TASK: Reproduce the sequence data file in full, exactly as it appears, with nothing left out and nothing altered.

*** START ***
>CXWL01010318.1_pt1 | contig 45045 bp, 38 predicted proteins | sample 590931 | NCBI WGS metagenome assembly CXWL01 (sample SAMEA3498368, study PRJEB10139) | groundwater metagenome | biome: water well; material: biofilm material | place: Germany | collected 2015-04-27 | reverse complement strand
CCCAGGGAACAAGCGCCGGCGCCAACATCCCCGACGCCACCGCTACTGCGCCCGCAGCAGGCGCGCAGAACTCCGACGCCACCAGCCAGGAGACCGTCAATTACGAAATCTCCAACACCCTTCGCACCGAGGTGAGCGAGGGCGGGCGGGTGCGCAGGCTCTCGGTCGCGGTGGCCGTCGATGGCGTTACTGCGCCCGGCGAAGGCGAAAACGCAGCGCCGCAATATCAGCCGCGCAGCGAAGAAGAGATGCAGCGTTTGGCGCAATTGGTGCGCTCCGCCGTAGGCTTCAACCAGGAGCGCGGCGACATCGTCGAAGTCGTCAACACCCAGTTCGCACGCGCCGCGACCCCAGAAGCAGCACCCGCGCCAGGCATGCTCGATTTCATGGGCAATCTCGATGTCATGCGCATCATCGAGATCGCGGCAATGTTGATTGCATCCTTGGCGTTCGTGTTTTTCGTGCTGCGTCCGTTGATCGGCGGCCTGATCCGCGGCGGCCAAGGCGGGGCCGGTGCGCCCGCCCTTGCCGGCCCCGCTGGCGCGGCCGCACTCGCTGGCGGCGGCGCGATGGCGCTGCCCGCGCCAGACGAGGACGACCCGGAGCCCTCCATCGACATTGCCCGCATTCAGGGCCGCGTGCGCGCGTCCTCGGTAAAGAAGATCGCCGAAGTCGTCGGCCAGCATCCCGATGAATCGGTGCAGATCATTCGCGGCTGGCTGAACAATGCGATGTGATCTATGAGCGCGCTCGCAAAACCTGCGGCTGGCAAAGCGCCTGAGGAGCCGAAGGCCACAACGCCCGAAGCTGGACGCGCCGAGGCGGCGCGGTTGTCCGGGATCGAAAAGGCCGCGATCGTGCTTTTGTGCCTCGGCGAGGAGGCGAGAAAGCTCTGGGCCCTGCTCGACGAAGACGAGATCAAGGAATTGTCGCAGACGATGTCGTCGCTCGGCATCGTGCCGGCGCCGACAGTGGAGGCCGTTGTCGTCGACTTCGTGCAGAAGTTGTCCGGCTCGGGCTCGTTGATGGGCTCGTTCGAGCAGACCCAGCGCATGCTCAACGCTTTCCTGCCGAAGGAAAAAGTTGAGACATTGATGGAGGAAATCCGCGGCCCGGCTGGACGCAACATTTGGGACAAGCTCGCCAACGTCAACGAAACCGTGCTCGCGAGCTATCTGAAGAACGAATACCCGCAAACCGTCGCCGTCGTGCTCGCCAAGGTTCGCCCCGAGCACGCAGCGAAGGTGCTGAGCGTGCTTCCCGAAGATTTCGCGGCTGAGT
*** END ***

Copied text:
>CXWL01010318.1_pt1 | contig 45045 bp, 38 predicted proteins | sample 590931 | NCBI WGS metagenome assembly CXWL01 (sample SAMEA3498368, study PRJEB10139) | groundwater metagenome | biome: water well; material: biofilm material | place: Germany | collected 2015-04-27 | reverse complement strand
CCCAGGGAACAAGCGCCGGCGCCAACATCCCCGACGCCACCGCTACTGCGCCCGCAGCAGGCGCGCAGAACTCCGACGCCACCAGCCAGGAGACCGTCAATTACGAAATCTCCAACACCCTTCGCACCGAGGTGAGCGAGGGCGGGCGGGTGCGCAGGCTCTCGGTCGCGGTGGCCGTCGATGGCGTTACTGCGCCCGGCGAAGGCGAAAACGCAGCGCCGCAATATCAGCCGCGCAGCGAAGAAGAGATGCAGCGTTTGGCGCAATTGGTGCGCTCCGCCGTAGGCTTCAACCAGGAGCGCGGCGACATCGTCGAAGTCGTCAACACCCAGTTCGCACGCGCCGCGACCCCAGAAGCAGCACCCGCGCCAGGCATGCTCGATTTCATGGGCAATCTCGATGTCATGCGCATCATCGAGATCGCGGCAATGTTGATTGCATCCTTGGCGTTCGTGTTTTTCGTGCTGCGTCCGTTGATCGGCGGCCTGATCCGCGGCGGCCAAGGCGGGGCCGGTGCGCCCGCCCTTGCCGGCCCCGCTGGCGCGGCCGCACTCGCTGGCGGCGGCGCGATGGCGCTGCCCGCGCCAGACGAGGACGACCCGGAGCCCTCCATCGACATTGCCCGCATTCAGGGCCGCGTGCGCGCGTCCTCGGTAAAGAAGATCGCCGAAGTCGTCGGCCAGCATCCCGATGAATCGGTGCAGATCATTCGCGGCTGGCTGAACAATGCGATGTGATCTATGAGCGCGCTCGCAAAACCTGCGGCTGGCAAAGCGCCTGAGGAGCCGAAGGCCACAACGCCCGAAGCTGGACGCGCCGAGGCGGCGCGGTTGTCCGGGATCGAAAAGGCCGCGATCGTGCTTTTGTGCCTCGGCGAGGAGGCGAGAAAGCTCTGGGCCCTGCTCGACGAAGACGAGATCAAGGAATTGTCGCAGACGATGTCGTCGCTCGGCATCGTGCCGGCGCCGACAGTGGAGGCCGTTGTCGTCGACTTCGTGCAGAAGTTGTCCGGCTCGGGCTCGTTGATGGGCTCGTTCGAGCAGACCCAGCGCATGCTCAACGCTTTCCTGCCGAAGGAAAAAGTTGAGACATTGATGGAGGAAATCCGCGGCCCGGCTGGACGCAACATTTGGGACAAGCTCGCCAACGTCAACGAAACCGTGCTCGCGAGCTATCTGAAGAACGAATACCCGCAAACCGTCGCCGTCGTGCTCGCCAAGGTTCGCCCCGAGCACGCAGCGAAGGTGCTGAGCGTGCTTCCCGAAGATTTCGCGGCTGAGT